I was astonished. My economic colleagues worked in the building next door, but I had not appreciated the profound difference between our intellectual worlds. To a psychologist, it is self-evident that people are neither fully rational nor completely selfish, and that their tastes are anything but stable.
It’s a nice way to think about the difference between psychology and economics.
Michael Lewis profiles Daniel Kahneman, one of the father’s of behavioral economics. Kahneman has a new book coming out: “The story he tells has two characters—he names them ‘System 1’ and ‘System 2’—that stand in for our two different mental operations. System 1 (fast thinking) is the mental state in which you probably drive a car or buy groceries. It relies heavily on intuition and is amazingly capable of misleading and also of being misled. The slow-thinking System 2 is the mental state that understands how System 1 might be misled and steps in to try to prevent it from happening. The most important quality of System 2 is that it is lazy; the most important quality of System 1 is that it can’t be turned off. We pass through this life on the receiving end of a steady signal of partially reliable information that we only occasionally, and under duress, evaluate thoroughly. Through these two characters the author describes the mistakes your mind is prone to make and then explores the reasons for its errors.”
Of course, in his own Michael Lewis way he brings it back to baseball, finding a letter from baseball statistician Bill James to Kahneman’s biggest collaborator:
“Baseball men, living from day to day in the clutch of carefully metered chance occurrences, have developed an entire bestiary of imagined causes to tie together and thus make sense of patterns that are in truth entirely accidental,” James wrote. “They have an entire vocabulary of completely imaginary concepts used to tie together chance groupings. It includes ‘momentum,’ ‘confidence,’ ‘seeing the ball well,’ ‘slumps,’ ‘guts,’ ‘clutch ability,’ being ‘hot’ and ‘cold,’ ‘not being aggressive’ and my all time favorite the ‘intangibles.’ By such concepts, the baseball man gains a feeling of control over a universe that swings him up and down and tosses him from side to side like a yoyo in a high wind.” It wasn’t just baseball he was writing about, James continued. “I think that the randomness of fate applies to all of us as much as baseball men, though it might be exacerbated by the orderliness of their successes and failures.”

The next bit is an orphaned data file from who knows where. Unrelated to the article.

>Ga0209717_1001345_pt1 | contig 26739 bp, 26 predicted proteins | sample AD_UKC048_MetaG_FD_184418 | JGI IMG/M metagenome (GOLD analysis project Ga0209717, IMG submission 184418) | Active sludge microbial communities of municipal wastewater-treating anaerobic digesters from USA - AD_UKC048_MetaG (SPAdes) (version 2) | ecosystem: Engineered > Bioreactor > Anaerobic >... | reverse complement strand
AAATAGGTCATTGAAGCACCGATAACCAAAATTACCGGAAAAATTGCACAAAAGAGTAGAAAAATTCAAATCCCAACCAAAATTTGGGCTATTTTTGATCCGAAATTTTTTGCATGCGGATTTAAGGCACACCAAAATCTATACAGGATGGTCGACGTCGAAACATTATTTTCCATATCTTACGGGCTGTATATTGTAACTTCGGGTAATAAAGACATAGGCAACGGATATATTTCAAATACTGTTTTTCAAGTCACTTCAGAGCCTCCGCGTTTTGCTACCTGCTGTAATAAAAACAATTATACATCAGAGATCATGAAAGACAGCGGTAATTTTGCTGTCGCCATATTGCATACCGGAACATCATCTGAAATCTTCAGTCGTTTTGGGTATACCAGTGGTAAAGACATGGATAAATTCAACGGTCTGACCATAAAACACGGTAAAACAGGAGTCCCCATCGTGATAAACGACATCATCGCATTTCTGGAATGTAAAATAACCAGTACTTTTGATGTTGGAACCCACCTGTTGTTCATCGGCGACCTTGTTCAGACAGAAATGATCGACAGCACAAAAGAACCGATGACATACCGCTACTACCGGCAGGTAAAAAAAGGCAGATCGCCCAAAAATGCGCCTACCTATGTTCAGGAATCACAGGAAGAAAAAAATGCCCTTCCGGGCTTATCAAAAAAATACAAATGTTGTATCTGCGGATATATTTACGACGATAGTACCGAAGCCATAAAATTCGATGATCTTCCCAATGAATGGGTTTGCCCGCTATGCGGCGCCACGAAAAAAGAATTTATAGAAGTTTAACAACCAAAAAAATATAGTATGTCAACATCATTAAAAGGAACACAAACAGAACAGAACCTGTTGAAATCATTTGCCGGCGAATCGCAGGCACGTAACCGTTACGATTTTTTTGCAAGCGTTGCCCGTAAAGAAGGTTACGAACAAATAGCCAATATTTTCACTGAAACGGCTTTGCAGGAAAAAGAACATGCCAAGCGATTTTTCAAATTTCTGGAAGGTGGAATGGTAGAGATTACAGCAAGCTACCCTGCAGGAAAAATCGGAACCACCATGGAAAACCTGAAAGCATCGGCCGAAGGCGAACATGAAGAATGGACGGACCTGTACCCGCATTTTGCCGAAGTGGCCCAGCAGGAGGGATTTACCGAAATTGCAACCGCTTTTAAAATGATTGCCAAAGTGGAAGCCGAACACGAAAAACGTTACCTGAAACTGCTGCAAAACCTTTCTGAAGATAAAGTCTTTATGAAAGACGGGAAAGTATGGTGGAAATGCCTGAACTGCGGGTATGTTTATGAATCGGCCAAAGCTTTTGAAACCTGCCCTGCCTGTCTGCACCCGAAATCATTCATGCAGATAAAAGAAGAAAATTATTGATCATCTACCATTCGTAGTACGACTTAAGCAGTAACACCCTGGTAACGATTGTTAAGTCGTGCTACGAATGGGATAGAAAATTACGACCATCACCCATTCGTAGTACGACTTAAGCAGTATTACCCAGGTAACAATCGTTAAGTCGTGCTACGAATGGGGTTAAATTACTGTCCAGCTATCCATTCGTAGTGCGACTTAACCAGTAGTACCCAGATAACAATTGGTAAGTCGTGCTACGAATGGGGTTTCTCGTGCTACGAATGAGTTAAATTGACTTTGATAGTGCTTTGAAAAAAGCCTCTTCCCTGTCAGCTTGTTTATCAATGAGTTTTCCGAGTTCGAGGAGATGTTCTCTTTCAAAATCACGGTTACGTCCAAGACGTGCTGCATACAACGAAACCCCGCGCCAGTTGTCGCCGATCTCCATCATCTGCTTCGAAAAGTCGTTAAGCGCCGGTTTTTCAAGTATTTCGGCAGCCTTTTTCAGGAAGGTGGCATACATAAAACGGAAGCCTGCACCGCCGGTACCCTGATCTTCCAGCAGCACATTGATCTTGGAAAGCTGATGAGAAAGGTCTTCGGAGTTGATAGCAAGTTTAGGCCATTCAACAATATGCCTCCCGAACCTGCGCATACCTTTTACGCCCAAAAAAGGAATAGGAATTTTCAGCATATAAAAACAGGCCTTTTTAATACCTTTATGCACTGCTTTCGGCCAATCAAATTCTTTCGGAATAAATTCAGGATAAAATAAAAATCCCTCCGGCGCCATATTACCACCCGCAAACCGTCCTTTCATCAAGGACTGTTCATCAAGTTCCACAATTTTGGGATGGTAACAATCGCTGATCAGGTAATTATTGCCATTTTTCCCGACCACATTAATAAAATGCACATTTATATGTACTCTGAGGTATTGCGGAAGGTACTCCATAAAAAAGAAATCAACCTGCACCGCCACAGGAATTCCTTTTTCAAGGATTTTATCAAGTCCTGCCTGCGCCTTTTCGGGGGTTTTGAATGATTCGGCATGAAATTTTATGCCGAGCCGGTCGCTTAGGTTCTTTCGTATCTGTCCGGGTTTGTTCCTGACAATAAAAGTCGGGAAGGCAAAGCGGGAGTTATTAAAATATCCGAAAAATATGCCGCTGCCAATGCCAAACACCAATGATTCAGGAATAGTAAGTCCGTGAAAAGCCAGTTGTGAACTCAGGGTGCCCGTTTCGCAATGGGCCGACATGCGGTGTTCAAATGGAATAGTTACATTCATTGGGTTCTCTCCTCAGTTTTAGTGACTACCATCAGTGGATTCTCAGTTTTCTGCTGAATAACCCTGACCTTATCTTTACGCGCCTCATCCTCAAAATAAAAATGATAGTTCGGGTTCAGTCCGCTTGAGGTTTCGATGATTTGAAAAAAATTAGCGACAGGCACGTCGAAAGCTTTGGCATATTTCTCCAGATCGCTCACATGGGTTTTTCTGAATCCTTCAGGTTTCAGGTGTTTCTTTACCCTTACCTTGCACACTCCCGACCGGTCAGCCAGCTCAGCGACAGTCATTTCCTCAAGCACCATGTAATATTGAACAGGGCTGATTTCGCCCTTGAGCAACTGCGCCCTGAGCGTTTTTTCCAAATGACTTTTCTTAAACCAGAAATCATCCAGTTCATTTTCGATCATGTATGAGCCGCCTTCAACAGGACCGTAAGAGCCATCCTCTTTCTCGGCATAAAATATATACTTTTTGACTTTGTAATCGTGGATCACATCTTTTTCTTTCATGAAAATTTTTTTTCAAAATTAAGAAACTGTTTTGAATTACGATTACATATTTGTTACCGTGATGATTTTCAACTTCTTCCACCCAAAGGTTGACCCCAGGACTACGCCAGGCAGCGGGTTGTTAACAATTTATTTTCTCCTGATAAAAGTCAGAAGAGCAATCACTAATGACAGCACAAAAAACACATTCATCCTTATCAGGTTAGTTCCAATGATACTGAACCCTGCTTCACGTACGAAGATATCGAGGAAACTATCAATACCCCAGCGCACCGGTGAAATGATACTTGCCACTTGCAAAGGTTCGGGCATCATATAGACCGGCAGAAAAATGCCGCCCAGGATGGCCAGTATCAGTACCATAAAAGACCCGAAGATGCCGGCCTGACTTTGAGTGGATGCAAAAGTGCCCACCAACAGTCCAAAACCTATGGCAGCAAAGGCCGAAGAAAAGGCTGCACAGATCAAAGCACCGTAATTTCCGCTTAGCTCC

As an aside, Kahneman is also the guy behind remembering self versus experiencing self.
Your chances of dying in a hospital are much higher than in a plane crash. This is hardly shocking, but speaks to two interesting issues: first, the problem could be solved if evveryone always kept their hands clean at a hospital, which seems simple but is far from it. I remember when I was doing work with GE hearing about simple things like lab coats and just how much contamination they carry. Second, it speaks to our total inability to properly calculate risk.